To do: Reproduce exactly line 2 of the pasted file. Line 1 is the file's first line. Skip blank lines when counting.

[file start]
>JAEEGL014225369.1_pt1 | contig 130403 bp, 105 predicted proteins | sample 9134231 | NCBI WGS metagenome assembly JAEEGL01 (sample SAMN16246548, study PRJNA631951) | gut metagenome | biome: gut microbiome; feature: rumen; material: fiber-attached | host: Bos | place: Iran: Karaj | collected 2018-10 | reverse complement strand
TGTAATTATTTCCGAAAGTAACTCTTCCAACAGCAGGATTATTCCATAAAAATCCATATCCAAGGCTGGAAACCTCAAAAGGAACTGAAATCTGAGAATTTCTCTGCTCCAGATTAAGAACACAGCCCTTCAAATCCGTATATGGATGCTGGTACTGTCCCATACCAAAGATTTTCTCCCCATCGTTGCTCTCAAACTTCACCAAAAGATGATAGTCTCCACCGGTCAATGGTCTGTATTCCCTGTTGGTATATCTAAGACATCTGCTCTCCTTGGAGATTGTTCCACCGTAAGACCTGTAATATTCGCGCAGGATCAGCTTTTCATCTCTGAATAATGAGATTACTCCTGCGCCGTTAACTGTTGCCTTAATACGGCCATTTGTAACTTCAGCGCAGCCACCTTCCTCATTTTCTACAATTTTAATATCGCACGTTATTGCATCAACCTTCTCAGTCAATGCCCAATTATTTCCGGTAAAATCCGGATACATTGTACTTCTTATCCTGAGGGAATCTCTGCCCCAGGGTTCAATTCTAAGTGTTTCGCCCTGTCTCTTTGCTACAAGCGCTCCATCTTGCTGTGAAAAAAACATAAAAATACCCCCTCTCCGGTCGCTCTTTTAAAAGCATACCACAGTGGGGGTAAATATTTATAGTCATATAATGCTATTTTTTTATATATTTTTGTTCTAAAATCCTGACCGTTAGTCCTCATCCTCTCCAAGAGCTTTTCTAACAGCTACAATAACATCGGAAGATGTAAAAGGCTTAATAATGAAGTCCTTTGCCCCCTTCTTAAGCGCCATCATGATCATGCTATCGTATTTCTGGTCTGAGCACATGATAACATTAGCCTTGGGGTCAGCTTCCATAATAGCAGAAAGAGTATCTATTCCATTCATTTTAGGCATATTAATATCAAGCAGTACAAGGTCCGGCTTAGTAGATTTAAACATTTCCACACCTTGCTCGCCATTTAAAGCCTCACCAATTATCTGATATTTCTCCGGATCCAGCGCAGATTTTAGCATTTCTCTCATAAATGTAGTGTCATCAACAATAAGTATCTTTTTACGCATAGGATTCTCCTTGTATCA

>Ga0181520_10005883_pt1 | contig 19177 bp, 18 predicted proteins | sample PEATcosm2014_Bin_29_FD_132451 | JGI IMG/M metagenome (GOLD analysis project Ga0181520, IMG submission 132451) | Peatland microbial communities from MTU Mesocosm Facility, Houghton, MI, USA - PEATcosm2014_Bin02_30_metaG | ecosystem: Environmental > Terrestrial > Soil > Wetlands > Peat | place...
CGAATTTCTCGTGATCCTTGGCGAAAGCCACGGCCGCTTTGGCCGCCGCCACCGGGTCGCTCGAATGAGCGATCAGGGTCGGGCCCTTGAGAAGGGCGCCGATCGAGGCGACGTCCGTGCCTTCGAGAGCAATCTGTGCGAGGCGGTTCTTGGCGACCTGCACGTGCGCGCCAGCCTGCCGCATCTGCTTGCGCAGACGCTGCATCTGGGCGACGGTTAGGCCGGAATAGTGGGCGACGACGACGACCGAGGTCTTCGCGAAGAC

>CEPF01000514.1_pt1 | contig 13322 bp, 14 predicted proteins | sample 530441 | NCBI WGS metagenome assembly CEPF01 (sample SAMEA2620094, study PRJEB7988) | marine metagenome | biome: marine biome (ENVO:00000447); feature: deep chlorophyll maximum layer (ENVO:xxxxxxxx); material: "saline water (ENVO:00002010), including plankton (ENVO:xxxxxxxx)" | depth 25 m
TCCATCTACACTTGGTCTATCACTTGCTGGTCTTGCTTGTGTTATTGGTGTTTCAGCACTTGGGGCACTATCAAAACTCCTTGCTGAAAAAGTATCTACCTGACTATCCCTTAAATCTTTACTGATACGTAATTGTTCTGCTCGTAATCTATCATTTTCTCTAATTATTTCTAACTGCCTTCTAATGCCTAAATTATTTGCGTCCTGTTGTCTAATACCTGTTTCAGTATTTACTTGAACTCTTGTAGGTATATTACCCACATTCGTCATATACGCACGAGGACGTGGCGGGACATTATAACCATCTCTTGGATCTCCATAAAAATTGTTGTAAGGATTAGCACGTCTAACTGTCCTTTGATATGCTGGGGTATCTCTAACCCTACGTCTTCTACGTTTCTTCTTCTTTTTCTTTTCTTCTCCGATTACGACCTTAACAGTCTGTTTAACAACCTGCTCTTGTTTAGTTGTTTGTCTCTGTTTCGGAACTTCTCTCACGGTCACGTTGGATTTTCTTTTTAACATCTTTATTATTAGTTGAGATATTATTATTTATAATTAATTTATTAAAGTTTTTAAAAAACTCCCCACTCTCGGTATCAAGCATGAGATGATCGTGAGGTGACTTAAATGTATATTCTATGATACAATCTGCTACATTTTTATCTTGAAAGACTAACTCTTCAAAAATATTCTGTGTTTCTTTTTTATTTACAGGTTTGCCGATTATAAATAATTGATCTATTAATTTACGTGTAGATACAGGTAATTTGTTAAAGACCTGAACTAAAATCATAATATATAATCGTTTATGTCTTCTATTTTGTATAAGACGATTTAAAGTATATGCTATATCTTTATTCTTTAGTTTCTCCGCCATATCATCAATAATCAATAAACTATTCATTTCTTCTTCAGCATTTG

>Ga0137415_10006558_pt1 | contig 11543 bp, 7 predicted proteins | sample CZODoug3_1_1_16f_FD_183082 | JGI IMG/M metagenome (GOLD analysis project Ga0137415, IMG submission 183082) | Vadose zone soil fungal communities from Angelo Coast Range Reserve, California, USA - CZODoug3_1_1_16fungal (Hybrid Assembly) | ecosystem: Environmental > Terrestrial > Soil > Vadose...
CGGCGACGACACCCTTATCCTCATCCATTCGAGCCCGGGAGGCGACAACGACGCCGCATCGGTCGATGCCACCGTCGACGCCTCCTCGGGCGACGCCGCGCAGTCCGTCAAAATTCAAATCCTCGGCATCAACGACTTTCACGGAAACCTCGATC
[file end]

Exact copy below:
TGTAATTATTTCCGAAAGTAACTCTTCCAACAGCAGGATTATTCCATAAAAATCCATATCCAAGGCTGGAAACCTCAAAAGGAACTGAAATCTGAGAATTTCTCTGCTCCAGATTAAGAACACAGCCCTTCAAATCCGTATATGGATGCTGGTACTGTCCCATACCAAAGATTTTCTCCCCATCGTTGCTCTCAAACTTCACCAAAAGATGATAGTCTCCACCGGTCAATGGTCTGTATTCCCTGTTGGTATATCTAAGACATCTGCTCTCCTTGGAGATTGTTCCACCGTAAGACCTGTAATATTCGCGCAGGATCAGCTTTTCATCTCTGAATAATGAGATTACTCCTGCGCCGTTAACTGTTGCCTTAATACGGCCATTTGTAACTTCAGCGCAGCCACCTTCCTCATTTTCTACAATTTTAATATCGCACGTTATTGCATCAACCTTCTCAGTCAATGCCCAATTATTTCCGGTAAAATCCGGATACATTGTACTTCTTATCCTGAGGGAATCTCTGCCCCAGGGTTCAATTCTAAGTGTTTCGCCCTGTCTCTTTGCTACAAGCGCTCCATCTTGCTGTGAAAAAAACATAAAAATACCCCCTCTCCGGTCGCTCTTTTAAAAGCATACCACAGTGGGGGTAAATATTTATAGTCATATAATGCTATTTTTTTATATATTTTTGTTCTAAAATCCTGACCGTTAGTCCTCATCCTCTCCAAGAGCTTTTCTAACAGCTACAATAACATCGGAAGATGTAAAAGGCTTAATAATGAAGTCCTTTGCCCCCTTCTTAAGCGCCATCATGATCATGCTATCGTATTTCTGGTCTGAGCACATGATAACATTAGCCTTGGGGTCAGCTTCCATAATAGCAGAAAGAGTATCTATTCCATTCATTTTAGGCATATTAATATCAAGCAGTACAAGGTCCGGCTTAGTAGATTTAAACATTTCCACACCTTGCTCGCCATTTAAAGCCTCACCAATTATCTGATATTTCTCCGGATCCAGCGCAGATTTTAGCATTTCTCTCATAAATGTAGTGTCATCAACAATAAGTATCTTTTTACGCATAGGATTCTCCTTGTATCA